The Royal Australian Navy (RAN) has installed a WarpSPEE3D metal printer at HMAS Coonawarra in Darwin.

A large-format SPEE3D metal 3D printer was installed by the Fleet Support Unit (FSU) at HMAS Coonawarra Navy Port in late November, making the RAN the latest branch of the Australian Defence Force (ADF) with the capability to print its own metal parts, on demand.

Sustainment, or the repair, maintenance and overhaul of equipment makes up a substantial proportion of the costs for all defence forces globally. The difficulty and expense of getting spare parts through regular supply chains has been exacerbated and highlighted by the COVID-19 pandemic. The world has been looking to additive manufacturing (AM) to solve this problem; however, most AM technology has proven too delicate, too expensive, and far too slow to solve the problem. SPEE3D has proven to be the exception.

SPEE3D’s metal 3D printing technology was developed in Australia and is the world’s fastest and most economical metal 3D printing technology. It is also the only large format metal 3D printing technology that has been trailed and proven field-deployable by the ADF.

SPEE3D recently completed a series of successful field trials deploying the WarpSPEE3D printer to the remote outback with the Australian Army. The Federal Government funded the $1.5m trial, which included the training of Army craftsmen and engineers in 3D printing at Charles Darwin University in everything from design to certification of parts. The program resulted in a range of parts that the Army is now able to print and finish in the field, at a fraction of the cost and time of current supply chains. The pilot program with the RAN is expected to produce similar results.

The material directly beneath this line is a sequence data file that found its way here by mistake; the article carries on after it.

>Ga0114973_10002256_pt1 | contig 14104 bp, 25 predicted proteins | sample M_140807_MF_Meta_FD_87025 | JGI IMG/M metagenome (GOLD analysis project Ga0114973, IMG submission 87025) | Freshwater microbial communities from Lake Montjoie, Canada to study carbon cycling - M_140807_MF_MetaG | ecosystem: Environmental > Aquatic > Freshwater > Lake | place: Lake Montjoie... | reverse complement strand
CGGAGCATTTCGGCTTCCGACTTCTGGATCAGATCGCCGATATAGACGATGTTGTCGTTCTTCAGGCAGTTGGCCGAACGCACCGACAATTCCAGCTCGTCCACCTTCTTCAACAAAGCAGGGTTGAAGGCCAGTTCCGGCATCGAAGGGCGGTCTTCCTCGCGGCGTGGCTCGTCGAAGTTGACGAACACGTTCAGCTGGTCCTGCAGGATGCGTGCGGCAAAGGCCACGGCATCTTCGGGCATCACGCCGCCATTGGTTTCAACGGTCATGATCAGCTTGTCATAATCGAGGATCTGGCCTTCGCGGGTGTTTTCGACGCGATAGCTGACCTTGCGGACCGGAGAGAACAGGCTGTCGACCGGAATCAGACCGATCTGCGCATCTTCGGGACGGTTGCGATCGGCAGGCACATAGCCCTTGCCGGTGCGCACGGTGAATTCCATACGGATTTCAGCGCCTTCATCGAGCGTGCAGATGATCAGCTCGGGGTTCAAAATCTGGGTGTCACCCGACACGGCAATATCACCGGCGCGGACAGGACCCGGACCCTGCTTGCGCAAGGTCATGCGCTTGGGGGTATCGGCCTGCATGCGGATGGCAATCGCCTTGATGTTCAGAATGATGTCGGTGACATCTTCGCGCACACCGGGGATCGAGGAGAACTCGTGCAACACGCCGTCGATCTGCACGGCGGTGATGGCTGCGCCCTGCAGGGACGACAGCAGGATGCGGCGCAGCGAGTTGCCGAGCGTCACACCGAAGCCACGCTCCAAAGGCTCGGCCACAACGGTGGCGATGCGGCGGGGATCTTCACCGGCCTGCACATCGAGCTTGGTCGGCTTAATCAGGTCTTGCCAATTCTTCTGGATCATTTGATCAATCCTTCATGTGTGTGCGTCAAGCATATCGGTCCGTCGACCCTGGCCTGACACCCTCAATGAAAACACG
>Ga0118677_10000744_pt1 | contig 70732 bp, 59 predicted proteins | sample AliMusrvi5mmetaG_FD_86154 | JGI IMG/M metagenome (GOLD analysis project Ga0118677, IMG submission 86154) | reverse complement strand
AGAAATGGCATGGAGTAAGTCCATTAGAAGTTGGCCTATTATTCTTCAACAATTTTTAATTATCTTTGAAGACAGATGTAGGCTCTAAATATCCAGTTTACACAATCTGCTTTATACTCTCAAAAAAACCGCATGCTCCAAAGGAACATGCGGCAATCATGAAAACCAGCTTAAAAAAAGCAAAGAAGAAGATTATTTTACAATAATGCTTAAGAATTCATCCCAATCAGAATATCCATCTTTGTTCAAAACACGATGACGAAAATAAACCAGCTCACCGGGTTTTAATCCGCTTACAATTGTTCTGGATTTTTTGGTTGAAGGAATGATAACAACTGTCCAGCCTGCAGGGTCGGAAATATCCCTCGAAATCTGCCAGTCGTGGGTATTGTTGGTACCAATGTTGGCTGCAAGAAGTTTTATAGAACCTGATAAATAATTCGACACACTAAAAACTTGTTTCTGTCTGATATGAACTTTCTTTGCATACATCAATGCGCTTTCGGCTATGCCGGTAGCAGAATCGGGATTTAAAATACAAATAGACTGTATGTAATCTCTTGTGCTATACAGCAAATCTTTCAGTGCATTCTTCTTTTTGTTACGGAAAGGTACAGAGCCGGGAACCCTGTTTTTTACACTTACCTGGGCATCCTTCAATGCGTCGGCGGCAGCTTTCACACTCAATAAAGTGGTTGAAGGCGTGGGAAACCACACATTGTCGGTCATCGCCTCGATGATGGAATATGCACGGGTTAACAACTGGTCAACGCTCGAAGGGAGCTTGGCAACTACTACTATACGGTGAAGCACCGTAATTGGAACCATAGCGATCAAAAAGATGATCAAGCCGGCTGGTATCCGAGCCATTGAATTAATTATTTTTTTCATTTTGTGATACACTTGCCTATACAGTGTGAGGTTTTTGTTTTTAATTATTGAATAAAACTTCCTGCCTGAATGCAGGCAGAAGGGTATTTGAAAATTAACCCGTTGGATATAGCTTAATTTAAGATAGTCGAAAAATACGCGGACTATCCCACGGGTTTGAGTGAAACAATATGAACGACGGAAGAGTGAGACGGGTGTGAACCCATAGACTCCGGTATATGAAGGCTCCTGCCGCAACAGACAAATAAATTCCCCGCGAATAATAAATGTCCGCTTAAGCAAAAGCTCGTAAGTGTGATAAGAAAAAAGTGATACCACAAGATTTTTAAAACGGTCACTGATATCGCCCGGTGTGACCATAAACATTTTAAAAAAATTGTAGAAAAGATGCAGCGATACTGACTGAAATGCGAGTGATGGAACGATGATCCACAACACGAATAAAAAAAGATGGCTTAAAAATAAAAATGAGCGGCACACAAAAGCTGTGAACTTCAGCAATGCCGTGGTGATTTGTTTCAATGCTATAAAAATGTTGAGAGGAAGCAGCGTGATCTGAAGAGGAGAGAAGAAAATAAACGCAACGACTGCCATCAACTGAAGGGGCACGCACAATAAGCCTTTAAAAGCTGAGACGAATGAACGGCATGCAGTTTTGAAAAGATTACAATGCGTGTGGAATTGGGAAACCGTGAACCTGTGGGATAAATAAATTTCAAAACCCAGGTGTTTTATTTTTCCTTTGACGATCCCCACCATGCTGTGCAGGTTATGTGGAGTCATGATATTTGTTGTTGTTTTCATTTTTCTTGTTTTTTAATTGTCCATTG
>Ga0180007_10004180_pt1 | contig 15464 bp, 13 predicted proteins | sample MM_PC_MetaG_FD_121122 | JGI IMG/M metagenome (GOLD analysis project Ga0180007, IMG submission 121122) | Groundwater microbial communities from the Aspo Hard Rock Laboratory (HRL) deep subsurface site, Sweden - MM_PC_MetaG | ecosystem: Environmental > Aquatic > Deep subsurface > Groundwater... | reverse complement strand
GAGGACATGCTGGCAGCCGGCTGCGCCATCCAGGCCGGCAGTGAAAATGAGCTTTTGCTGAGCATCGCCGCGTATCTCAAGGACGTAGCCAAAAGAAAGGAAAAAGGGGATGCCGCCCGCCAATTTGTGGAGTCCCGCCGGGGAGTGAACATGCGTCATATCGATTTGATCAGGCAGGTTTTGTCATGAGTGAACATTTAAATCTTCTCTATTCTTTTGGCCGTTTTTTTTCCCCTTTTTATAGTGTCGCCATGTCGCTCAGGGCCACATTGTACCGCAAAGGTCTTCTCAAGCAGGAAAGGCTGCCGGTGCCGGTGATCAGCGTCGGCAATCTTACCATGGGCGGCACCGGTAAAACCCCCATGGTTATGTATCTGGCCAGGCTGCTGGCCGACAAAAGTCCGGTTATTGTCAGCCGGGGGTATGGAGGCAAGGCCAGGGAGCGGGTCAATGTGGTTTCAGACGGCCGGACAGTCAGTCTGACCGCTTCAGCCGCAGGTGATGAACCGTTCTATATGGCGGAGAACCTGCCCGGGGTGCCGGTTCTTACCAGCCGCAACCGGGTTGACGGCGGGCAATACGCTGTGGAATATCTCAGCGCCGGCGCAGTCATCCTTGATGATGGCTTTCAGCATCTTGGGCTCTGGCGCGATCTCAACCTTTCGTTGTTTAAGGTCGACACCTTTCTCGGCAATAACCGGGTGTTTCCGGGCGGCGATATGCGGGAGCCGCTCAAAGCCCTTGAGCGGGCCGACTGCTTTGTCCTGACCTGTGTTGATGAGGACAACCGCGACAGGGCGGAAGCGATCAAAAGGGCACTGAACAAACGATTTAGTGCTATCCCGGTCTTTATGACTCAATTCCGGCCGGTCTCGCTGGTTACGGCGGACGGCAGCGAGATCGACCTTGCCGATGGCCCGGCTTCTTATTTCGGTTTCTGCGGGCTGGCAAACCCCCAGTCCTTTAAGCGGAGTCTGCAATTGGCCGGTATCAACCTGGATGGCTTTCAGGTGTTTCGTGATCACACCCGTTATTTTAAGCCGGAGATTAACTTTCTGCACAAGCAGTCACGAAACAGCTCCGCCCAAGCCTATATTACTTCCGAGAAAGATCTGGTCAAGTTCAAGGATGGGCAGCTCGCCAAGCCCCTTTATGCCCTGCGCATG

The installation of a WarpSPEE3D at HMAS Coonawarra was made possible after the Federal Government made a $1.5m investment in a similar 18-month pilot of the capability for the RAN. This world-first trial is designed to streamline the maintenance of patrol vessels and significantly increase parts available to the Navy compared to those available from regular supply chains. This technology empowers the Navy to design and manufacture the parts they require, when and where they are needed, whether that be on base or at sea.

SPEE3D CEO Byron Kennedy said: “We are excited to be working with the Royal Australian Navy on this programme. Having the capability to produce high-quality metal parts on-demand, in the field or at sea will be ground-breaking for the Australian Defence Force.”

SPEE3D was recently awarded the AIDN-NT Innovation Award 2020 for an outstanding contribution in providing this capability to the Department of Defence, and the NT Exporter of The Year 2020 and Australian Trusted Trader Technology and Innovation Award 2020 in the NT Export and Industry Awards.